From 11 to 20 September Inteatro hosts Molayo Dance Company for a period of research dedicated to the development of a new artistic project.
The group tells:
Molayo is a Korean word meaning “we don’t know”.
In July 2013 G Hoffman Soto, a teacher, director and performer from the USA, invited a group of international artists to Bolozon in France to explore the creative process in both performance and life. Soto chose artists who share a common exploration of the somatic principle of wholeness but have many different approaches to how they bring this practice to their performing. This is how Molayo was born: we consist of 14 dancers, actors, musicians and acrobats from 8 countries: France, Italy, Canada, Korea, England, Australia, the USA and Finland. We are diverse in our age (there is a gap of fifty years between the youngest and eldest member), cultural background, sexuality and language.
We started with the question: what is dance? Soto has been involved in both eastern and western movement arts for over 40 years. He sees Dance as a practice of Life: our life informs our dancing/art and our dancing/art informs how we live our life. As well as engaging in the creation of performance, we are committed to exploring how we live, share, cook, eat and sit together. How do we practice our loving – of ourselves, of others, of the space, of the process?
“Spiritual Practce is not just sitting meditation. Practice is looking, thinking, touching, drinking, eating, and talking. Every act, every breath, and every step can be practice and can help us to become more ourselves.”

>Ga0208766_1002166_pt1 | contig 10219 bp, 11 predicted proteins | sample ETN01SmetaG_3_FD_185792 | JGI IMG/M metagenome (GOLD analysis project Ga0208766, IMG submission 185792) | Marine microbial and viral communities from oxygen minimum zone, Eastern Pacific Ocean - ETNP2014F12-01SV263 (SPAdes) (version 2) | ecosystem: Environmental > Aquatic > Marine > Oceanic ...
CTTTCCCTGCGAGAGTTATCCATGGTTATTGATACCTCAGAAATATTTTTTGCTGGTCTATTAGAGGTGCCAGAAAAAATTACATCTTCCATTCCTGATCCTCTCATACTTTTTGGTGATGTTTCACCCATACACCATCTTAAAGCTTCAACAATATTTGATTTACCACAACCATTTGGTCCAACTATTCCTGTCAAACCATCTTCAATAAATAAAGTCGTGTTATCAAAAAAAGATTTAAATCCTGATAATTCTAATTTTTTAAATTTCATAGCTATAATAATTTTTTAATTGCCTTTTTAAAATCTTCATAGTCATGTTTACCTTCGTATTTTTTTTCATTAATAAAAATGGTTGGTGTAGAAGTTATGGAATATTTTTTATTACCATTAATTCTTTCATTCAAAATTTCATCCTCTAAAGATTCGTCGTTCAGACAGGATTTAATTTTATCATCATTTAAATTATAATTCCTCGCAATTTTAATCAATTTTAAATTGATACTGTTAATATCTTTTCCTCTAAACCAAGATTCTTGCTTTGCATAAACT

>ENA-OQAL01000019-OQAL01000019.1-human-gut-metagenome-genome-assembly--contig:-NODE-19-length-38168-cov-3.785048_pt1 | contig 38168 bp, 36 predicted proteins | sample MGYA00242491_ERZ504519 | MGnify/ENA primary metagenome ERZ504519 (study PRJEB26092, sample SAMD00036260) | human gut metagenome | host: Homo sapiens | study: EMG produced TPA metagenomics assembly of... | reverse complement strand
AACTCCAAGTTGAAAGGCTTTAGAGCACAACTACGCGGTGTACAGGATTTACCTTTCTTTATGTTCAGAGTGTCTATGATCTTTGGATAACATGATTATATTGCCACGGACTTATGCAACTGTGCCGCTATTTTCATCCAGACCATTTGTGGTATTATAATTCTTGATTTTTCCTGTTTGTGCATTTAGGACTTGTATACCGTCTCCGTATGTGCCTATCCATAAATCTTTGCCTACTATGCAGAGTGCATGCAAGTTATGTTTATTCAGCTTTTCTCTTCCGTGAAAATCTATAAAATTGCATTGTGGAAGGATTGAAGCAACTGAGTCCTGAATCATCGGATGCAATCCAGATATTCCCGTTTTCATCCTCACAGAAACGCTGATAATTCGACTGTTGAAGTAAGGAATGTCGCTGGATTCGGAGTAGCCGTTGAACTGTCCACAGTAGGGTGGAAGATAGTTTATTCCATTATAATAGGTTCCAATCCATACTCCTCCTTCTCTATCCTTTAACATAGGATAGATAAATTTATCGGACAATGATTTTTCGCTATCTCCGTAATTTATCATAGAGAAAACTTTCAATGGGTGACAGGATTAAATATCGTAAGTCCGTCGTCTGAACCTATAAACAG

Thich Nhat Hanh
During our second residency, at Inteatro, we have been exploring themes of the secular and the sacred. Are they separate? Is it possible to be sacred outside the framework of what is considered spiritual? If dance is an act of mindfulness, and we don’t know what dance is, than can any action be dance, and can any action be mindful/spiritual? Within this investigation, we’ve been using the symbol of the monk’s robe and the action of bowing. What happens when the robe comes off? When we discard the symbol what is left? Does the sacred still exist?
We’ve also been looking at the idea of love and the human condition and asking questions like: are all emotions valuable and sacred? Can difficult emotions such as anger and sadness be a mechanism for waking up? How can love be expressed between men and between women without falling into habits and cultural conditioning?
The pieces that we’ve created involve dance, text, voice, music and acrobatics. Some are open improvisations and some are more fixed but central to our enquiry is how can we meet ourselves and each other in the moment and be vulnerable, open and available.
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